TV-PGNovember 26, 2001: Sure, the iPod's a hot item-- but Apple expects its stores to sell how many every hour? Meanwhile, a scary clause in the Microsoft Product License accompanying Office v.X has some people climbing the walls, and now there's still one more reason to love the Power Mac G4: it's apparently fireproof...
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Want A Whole Lotta 'Pods (11/26/01)

Well, we're back; basically we spent all of last Thanksgiving Thursday split between the baffling ordeal of food preparation and the wanton consumption of twice our weight in Tofurky, Katie's famous mashed potatoes, three kinds of stuffing, and two pies-- after which we caught the last two hours of the Buffy marathon and then collapsed into a profound food coma. We just woke up about twenty minutes ago. Yes, here at the AtAT studios, we do Thanksgiving right, thank you very much.

The only drawback to our "let's gain all of our holiday pounds in a single meal and then hibernate for four days" strategy is that we miss the so-called "Busiest Shopping Day of the Year"-- which actually isn't the busiest shopping day of the year, but hey, why split hairs? Anyway, while we were sleeping off enough carbohydrates to throw the average rhino into insulin shock, most happy consumers were off at the malls, clawing at one another for that last light-up nose hair trimmer that would be so perfect for Uncle Harvey. And Mac fans were no different, giving Apple's twenty-two retail stores (including the four brand new ones in San Diego, Buffalo, Santa Clara, and Miami) a decent workout, if frazzled reports from the trenches can be believed.

Of course, the hot stocking stuffer among Macophiles this year is the iPod, $399 price tag notwithstanding; it's expensive, sure, but all that really means is that people are buying them as presents for themselves instead of for their loved ones. After all, Uncle Harvey's great and everything, but he's not $399 great, and besides, if he doesn't trim those nose hairs soon, someone's going to get impaled before January's out. So cash-flush Mac fans are conscientiously doing their part for public safety: it's the nose-trimmer for Harv, while the iPod becomes the newest resident of HandsOffItsMineville. Whatever. Whether for themselves or for others, based on the anecdotal evidence flooding our inbox three shopping days after we slipped into unconsciousness, shoppers are buying iPods, and plenty of them. We're no longer much concerned with the possibility of the iPod turning into a sales debacle à la the Cube.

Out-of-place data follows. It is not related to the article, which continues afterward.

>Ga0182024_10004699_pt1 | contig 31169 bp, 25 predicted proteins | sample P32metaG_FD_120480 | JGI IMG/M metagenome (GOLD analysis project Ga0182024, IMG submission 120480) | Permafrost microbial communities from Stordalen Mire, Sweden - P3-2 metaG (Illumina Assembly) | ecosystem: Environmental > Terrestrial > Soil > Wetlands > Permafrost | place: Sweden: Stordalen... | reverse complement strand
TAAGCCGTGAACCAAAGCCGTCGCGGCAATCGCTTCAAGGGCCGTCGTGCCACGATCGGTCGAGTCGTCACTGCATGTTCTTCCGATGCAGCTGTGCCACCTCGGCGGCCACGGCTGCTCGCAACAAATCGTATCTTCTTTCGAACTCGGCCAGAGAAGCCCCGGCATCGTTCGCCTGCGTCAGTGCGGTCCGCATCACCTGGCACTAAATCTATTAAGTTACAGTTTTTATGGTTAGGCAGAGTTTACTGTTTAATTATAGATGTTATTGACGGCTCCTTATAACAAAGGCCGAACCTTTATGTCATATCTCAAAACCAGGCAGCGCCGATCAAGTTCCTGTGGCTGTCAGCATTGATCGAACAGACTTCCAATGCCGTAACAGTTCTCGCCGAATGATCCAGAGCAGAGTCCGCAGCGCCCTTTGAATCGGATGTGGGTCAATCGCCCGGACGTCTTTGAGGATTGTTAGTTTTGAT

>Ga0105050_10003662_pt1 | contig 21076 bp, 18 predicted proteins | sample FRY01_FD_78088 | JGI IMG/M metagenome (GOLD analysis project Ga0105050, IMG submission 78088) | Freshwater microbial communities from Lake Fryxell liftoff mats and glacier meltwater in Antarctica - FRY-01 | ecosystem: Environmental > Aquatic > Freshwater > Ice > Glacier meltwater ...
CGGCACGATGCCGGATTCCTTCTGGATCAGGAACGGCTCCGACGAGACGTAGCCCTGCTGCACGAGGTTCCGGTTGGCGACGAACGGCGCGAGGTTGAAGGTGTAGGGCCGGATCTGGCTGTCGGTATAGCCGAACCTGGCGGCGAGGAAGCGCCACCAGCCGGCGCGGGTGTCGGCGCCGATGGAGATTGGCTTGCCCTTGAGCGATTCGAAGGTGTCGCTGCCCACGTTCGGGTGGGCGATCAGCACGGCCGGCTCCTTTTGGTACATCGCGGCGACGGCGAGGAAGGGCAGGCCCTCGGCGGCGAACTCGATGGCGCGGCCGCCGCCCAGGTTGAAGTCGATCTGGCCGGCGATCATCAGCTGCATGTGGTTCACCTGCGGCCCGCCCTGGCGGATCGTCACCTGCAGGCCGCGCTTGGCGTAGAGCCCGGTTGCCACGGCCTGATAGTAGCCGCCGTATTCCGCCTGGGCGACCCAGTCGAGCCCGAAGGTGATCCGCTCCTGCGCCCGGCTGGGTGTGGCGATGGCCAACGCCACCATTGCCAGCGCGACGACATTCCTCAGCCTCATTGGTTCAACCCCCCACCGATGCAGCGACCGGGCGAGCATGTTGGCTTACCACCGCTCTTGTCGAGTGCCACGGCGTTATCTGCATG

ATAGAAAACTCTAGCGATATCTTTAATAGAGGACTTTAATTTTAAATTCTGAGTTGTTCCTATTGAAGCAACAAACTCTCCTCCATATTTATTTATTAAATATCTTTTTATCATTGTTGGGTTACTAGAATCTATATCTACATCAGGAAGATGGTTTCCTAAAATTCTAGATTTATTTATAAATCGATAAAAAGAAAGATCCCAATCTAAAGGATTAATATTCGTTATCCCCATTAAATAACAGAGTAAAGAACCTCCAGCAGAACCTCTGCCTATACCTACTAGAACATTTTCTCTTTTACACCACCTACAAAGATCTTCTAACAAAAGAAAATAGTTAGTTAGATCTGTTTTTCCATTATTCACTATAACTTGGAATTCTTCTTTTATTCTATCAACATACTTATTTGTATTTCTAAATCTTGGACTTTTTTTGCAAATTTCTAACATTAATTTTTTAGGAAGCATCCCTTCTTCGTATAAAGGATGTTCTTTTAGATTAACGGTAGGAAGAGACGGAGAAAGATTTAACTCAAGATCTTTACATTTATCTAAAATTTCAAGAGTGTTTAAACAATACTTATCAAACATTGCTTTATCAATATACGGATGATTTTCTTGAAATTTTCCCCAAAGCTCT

We're still numberless, but those "in the know" hint that while things have calmed down a little since the November 10th launch date (when stores were selling 45-60 per day), iPods are still moving like a rambunctious three-year-old after a quadruple espresso. However, we've got some good news and some bad news. The bad news is that, iPodically speaking, Apple's retail stores are still "drastically missing sales expectations," as we mentioned last week. The good news is that we've finally heard what those expectations are, and they're the product of a brain that's either on fire or on drugs (or, most likely, both). Get this: each Apple retail store is supposed to sell twenty iPods an hour. That's one every three minutes, for the mathematically challenged-- also known as roughly $90,000 for a typical eleven-hour holiday season workday. That's just iPods, mind you. Aggressive goals are nice and all, but hooooo-eee, who spiked the eggnog over at One Infinite Loop?

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Keep Playing, Keep Paying (11/26/01)

You may have noticed that while much of the Mac community celebrated the recent release of Microsoft Office v.X by crying tears of joy and dancing half-naked in the streets, the AtAT staff remained our usual low-key selves. The reason for that is simple; while we're pleased that Mac OS X finally has a native version of what is arguably the most important (primarily by nature of omnipresence and inertia) suite of applications to exist on this or any other platform, here at the AtAT studios, we simply don't use it. There are a few reasons for that, not the least of which is that we almost never need a word processor, a spreadsheet, or a presentation program, and on those rare occasions when we do, AppleWorks generally suffices nicely. And then there's what we'll preemptively refer to as the Crackpot Reason: we just really don't like Microsoft.